Hunting Pressure and Warm Weather Impact Hunting Whitetails
Most hunters believe deer don’t like to move in hot weather. But, because I live in Alabama where the weather remains warm much of hunting season (often the month of December will have temperatures in the 60s), I won’t get to hunt often if I wait to hunt only in cool weather. Here are some tips for hot weather hunting:
- deer seem to move best early and late;
- the hotter the weather, the more deer will use salt licks, either natural or man-made;
- you’ll find deer on the edges of creeks, sloughs or ponds during drought conditions;
- you’ll have more success if you use camo netting instead of insect repellant to keep off the bugs and keep the deer from smelling you.
In most areas of the country, hunting pressure affects deer movement, especially older-age-class buck movement, more than any other factor. If you hunt in places with high levels of hunting pressure, learn the general movement patterns of deer to use hunting pressure to drive deer toward you instead of away from you. I consider my GPS (global positioning system) the most critical hunting aid for hunting in high-pressure areas. Using a GPS receiver to navigate, you can get deep in the woods well before daylight and to the backside of the regions where the hunters will come into the woods. Also, if a hunter walks into your region and fouls it up with human odor, you can use your GPS receiver to move quickly to another hunting site by the shortest route. In addition, the GPS receiver will allow you to hunt those last 2 minutes of legal shooting time when most other hunters leave the woods, because the receiver will help you navigate through the woods after dark.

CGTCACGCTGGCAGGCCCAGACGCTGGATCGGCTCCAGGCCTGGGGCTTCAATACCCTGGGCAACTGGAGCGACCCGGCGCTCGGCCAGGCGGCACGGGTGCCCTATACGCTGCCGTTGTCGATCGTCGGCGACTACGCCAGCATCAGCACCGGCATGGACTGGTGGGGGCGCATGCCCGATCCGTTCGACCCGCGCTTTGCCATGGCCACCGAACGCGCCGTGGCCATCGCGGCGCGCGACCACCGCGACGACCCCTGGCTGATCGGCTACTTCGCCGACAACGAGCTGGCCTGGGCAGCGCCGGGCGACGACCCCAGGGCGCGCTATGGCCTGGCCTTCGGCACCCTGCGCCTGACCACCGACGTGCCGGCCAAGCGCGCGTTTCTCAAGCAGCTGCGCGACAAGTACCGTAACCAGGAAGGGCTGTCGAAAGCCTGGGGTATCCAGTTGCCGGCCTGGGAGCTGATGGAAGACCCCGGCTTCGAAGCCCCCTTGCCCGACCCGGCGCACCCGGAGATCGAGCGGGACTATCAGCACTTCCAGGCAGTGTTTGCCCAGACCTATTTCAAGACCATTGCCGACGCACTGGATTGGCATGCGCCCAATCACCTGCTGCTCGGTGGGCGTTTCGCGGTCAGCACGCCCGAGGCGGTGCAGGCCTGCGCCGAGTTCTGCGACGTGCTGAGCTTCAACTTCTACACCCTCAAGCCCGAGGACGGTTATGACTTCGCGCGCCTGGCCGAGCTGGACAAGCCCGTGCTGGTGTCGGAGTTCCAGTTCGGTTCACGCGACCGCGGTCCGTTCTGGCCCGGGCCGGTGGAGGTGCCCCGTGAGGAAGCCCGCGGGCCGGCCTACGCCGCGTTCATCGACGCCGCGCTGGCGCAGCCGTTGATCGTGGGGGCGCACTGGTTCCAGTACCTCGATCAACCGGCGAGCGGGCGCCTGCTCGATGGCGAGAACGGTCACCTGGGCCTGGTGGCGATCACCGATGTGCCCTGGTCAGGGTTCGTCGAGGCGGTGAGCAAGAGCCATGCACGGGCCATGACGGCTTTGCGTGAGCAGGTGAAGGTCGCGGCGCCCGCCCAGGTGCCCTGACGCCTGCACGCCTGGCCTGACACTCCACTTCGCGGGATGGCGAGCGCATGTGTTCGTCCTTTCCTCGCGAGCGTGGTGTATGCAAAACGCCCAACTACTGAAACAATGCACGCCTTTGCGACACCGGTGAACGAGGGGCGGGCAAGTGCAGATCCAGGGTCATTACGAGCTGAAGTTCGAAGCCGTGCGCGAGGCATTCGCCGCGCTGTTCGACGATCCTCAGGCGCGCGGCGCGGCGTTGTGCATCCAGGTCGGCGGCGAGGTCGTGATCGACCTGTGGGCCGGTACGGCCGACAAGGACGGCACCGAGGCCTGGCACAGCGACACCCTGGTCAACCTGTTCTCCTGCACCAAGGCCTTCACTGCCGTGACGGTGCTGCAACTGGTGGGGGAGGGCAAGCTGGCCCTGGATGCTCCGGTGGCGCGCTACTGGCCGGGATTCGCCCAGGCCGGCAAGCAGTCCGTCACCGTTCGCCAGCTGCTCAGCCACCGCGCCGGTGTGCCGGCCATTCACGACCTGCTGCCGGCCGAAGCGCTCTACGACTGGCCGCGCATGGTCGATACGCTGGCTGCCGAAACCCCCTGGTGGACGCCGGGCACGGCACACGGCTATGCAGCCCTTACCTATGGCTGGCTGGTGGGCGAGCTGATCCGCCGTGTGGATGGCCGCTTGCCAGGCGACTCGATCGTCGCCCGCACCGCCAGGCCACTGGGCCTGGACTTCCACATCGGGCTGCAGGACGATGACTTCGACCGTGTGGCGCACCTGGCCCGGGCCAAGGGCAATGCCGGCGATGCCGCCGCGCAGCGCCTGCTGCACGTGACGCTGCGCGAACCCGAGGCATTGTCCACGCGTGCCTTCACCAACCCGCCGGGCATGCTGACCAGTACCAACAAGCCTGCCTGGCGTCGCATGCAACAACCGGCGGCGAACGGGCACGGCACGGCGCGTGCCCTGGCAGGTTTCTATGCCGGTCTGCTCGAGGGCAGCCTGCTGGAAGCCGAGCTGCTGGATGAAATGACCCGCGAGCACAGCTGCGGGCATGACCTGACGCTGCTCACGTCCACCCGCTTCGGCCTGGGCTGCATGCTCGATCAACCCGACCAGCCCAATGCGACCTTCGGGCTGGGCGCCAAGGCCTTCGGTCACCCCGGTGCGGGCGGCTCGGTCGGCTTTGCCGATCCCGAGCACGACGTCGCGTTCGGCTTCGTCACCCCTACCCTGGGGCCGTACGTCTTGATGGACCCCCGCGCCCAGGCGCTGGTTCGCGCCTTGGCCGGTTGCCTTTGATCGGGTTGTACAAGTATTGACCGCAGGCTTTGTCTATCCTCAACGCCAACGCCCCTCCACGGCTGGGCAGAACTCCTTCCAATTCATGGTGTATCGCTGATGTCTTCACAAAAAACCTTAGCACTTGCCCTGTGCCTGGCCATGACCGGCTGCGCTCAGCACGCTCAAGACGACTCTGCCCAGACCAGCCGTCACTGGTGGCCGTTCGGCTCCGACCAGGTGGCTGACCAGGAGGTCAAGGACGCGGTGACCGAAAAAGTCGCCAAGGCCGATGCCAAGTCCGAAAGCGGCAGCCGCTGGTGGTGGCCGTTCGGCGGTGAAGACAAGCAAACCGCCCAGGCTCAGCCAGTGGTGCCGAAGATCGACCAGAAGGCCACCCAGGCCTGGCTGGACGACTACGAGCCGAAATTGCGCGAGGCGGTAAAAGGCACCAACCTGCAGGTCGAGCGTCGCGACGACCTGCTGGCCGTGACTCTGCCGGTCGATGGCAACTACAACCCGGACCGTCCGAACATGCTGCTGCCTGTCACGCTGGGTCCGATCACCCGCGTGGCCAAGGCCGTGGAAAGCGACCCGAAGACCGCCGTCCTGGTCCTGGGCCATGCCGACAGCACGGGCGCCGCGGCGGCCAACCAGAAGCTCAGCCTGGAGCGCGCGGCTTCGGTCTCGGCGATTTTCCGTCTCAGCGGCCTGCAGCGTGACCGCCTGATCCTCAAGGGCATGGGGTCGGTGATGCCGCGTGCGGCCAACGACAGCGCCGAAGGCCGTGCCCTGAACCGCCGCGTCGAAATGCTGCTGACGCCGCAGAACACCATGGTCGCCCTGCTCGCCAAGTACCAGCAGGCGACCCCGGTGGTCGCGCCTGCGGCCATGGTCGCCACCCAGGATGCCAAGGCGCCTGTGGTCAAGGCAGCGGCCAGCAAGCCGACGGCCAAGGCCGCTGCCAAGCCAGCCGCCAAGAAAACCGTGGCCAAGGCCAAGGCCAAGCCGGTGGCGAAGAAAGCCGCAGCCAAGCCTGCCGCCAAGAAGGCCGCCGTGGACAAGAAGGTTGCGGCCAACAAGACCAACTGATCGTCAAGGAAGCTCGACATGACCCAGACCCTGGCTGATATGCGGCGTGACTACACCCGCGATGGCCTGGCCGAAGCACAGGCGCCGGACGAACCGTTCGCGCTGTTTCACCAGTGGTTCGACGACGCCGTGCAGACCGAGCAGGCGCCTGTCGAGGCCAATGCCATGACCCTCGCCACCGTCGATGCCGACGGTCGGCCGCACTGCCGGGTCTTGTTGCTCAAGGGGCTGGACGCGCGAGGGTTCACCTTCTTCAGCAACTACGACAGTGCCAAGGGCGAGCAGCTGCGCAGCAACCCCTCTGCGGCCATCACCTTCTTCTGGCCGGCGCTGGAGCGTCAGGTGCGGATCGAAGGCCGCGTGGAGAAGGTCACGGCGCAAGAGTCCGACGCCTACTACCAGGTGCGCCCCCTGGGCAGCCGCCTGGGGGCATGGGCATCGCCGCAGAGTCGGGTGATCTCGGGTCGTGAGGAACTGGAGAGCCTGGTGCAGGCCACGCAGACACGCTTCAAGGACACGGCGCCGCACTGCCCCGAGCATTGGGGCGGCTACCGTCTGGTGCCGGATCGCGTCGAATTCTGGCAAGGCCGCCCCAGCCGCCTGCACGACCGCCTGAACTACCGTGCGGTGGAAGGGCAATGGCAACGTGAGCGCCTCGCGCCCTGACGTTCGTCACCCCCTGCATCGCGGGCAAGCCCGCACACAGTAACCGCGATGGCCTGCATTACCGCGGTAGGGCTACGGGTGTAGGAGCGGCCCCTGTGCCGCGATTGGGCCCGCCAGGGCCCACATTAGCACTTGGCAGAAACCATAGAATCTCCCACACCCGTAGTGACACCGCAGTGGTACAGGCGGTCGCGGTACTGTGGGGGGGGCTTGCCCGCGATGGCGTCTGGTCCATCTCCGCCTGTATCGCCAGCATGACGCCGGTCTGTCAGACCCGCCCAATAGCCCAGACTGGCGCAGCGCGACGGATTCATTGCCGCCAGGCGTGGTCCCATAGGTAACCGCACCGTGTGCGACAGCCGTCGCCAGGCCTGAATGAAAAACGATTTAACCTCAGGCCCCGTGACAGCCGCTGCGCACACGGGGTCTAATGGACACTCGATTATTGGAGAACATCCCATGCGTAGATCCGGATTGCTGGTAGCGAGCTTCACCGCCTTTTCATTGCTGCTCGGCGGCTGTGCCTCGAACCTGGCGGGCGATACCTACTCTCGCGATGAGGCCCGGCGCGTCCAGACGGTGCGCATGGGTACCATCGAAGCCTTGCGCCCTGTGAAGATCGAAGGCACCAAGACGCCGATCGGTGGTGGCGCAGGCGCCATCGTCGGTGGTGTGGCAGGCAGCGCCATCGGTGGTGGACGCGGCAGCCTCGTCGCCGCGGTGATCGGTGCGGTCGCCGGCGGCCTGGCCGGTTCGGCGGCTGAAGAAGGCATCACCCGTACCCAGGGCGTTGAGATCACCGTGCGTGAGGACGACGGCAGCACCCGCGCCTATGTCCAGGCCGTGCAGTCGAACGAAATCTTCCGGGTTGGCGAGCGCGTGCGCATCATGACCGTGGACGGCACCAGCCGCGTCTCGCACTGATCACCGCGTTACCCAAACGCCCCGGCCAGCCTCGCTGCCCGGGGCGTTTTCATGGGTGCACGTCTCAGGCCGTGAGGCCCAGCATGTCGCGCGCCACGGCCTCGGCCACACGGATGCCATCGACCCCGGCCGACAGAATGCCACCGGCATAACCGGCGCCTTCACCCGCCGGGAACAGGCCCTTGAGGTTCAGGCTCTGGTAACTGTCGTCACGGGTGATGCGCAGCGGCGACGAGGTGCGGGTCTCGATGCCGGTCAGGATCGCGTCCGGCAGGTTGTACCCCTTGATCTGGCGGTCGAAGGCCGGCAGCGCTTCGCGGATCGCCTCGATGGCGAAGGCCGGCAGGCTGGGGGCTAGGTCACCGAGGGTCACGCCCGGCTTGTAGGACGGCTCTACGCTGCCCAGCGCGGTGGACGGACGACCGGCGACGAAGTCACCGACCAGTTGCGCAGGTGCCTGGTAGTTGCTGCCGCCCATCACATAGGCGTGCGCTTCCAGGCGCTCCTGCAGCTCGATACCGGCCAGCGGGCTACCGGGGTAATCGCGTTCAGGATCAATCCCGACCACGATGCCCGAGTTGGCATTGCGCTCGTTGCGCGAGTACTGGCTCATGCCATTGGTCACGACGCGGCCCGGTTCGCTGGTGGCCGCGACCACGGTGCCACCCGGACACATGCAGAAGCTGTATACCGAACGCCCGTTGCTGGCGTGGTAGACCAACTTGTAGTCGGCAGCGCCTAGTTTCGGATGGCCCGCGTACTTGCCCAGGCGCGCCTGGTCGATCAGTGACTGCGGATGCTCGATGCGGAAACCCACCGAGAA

Click here to go back to part three, hunting deer in poor wind conditions and taking moon phases into consideration. Click here for part five, wherein John explains why a lack of deer sign doesn’t mean there aren’t deer in an area.